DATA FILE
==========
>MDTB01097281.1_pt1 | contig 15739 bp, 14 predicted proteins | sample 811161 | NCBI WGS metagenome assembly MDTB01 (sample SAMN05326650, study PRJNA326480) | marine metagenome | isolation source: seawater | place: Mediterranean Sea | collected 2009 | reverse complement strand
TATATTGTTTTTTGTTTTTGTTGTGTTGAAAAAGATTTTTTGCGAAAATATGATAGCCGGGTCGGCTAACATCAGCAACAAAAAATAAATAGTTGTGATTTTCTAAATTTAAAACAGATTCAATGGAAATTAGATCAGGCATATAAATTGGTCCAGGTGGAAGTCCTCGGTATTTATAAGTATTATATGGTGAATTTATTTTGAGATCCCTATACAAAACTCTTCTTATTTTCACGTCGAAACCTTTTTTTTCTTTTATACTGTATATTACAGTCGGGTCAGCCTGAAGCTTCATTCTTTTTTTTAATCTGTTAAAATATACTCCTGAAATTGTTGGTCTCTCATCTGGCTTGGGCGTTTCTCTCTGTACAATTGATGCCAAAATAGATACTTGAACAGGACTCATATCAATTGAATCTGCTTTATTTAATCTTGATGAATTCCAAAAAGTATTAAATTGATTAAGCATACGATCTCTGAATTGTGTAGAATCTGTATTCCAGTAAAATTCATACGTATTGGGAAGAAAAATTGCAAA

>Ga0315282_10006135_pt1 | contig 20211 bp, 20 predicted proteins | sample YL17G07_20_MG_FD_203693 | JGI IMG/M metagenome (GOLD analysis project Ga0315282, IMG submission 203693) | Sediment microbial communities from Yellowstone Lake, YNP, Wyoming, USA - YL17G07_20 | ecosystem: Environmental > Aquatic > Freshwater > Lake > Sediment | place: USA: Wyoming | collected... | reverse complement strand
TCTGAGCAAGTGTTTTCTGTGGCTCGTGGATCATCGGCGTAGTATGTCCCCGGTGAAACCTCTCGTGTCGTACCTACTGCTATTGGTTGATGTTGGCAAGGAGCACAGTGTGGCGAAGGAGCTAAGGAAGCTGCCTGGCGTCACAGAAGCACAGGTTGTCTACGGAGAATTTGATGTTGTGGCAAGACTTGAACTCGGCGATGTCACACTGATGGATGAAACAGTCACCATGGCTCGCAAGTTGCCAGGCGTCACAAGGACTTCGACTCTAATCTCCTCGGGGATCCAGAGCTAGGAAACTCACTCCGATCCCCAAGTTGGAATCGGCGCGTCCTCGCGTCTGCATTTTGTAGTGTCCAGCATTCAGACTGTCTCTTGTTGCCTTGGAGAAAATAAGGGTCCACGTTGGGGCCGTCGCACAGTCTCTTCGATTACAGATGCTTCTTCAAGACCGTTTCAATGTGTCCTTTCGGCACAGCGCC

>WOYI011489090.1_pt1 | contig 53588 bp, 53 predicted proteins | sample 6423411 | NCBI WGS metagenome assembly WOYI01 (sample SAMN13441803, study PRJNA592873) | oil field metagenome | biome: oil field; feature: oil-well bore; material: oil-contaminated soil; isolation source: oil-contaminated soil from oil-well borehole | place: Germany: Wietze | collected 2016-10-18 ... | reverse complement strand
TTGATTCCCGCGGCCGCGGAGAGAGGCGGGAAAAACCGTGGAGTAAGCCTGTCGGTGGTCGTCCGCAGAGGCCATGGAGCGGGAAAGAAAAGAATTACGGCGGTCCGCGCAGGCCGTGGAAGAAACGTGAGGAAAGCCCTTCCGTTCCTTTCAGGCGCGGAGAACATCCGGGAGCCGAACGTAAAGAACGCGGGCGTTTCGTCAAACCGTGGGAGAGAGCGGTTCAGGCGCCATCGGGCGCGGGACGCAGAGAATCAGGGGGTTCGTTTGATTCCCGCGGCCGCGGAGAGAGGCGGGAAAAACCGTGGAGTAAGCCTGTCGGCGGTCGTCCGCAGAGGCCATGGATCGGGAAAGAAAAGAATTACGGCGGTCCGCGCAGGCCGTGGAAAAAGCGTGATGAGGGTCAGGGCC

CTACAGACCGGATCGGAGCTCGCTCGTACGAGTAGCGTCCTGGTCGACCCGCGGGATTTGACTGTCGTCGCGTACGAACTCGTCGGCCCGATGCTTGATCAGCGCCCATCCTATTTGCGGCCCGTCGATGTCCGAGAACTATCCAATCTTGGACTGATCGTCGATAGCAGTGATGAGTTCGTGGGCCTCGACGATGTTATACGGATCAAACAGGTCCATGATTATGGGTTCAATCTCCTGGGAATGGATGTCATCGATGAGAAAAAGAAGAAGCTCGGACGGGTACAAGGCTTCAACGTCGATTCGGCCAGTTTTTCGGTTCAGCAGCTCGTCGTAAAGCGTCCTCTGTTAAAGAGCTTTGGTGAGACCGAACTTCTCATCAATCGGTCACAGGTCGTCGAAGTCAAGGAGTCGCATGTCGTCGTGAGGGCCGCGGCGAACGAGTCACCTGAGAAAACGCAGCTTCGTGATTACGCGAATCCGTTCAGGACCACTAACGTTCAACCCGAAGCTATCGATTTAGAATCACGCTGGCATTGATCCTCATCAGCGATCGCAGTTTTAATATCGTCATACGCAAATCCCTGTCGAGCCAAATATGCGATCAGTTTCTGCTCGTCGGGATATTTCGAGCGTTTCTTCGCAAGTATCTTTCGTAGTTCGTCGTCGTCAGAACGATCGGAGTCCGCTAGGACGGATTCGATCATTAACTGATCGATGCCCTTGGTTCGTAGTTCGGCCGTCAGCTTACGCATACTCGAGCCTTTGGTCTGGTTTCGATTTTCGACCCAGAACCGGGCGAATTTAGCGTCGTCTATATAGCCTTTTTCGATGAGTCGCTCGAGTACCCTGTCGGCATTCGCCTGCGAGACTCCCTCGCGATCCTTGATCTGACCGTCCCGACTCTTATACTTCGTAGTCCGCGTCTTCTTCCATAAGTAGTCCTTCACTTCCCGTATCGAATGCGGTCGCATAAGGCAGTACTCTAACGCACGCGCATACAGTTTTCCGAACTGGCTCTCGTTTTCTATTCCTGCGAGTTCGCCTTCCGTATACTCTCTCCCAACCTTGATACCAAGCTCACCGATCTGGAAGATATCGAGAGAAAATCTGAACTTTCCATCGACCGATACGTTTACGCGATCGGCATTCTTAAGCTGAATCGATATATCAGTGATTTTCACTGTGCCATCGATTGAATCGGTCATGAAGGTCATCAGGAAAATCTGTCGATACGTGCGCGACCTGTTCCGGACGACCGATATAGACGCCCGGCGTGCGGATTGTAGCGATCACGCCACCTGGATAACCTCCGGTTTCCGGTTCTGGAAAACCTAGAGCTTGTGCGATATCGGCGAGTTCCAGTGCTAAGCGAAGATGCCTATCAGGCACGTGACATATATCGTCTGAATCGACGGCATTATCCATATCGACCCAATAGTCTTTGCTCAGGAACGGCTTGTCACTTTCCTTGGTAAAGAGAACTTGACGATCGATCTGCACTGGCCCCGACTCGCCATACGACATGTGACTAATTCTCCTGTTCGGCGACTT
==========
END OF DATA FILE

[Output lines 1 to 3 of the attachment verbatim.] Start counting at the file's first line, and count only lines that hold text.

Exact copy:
>MDTB01097281.1_pt1 | contig 15739 bp, 14 predicted proteins | sample 811161 | NCBI WGS metagenome assembly MDTB01 (sample SAMN05326650, study PRJNA326480) | marine metagenome | isolation source: seawater | place: Mediterranean Sea | collected 2009 | reverse complement strand
TATATTGTTTTTTGTTTTTGTTGTGTTGAAAAAGATTTTTTGCGAAAATATGATAGCCGGGTCGGCTAACATCAGCAACAAAAAATAAATAGTTGTGATTTTCTAAATTTAAAACAGATTCAATGGAAATTAGATCAGGCATATAAATTGGTCCAGGTGGAAGTCCTCGGTATTTATAAGTATTATATGGTGAATTTATTTTGAGATCCCTATACAAAACTCTTCTTATTTTCACGTCGAAACCTTTTTTTTCTTTTATACTGTATATTACAGTCGGGTCAGCCTGAAGCTTCATTCTTTTTTTTAATCTGTTAAAATATACTCCTGAAATTGTTGGTCTCTCATCTGGCTTGGGCGTTTCTCTCTGTACAATTGATGCCAAAATAGATACTTGAACAGGACTCATATCAATTGAATCTGCTTTATTTAATCTTGATGAATTCCAAAAAGTATTAAATTGATTAAGCATACGATCTCTGAATTGTGTAGAATCTGTATTCCAGTAAAATTCATACGTATTGGGAAGAAAAATTGCAAA

>Ga0315282_10006135_pt1 | contig 20211 bp, 20 predicted proteins | sample YL17G07_20_MG_FD_203693 | JGI IMG/M metagenome (GOLD analysis project Ga0315282, IMG submission 203693) | Sediment microbial communities from Yellowstone Lake, YNP, Wyoming, USA - YL17G07_20 | ecosystem: Environmental > Aquatic > Freshwater > Lake > Sediment | place: USA: Wyoming | collected... | reverse complement strand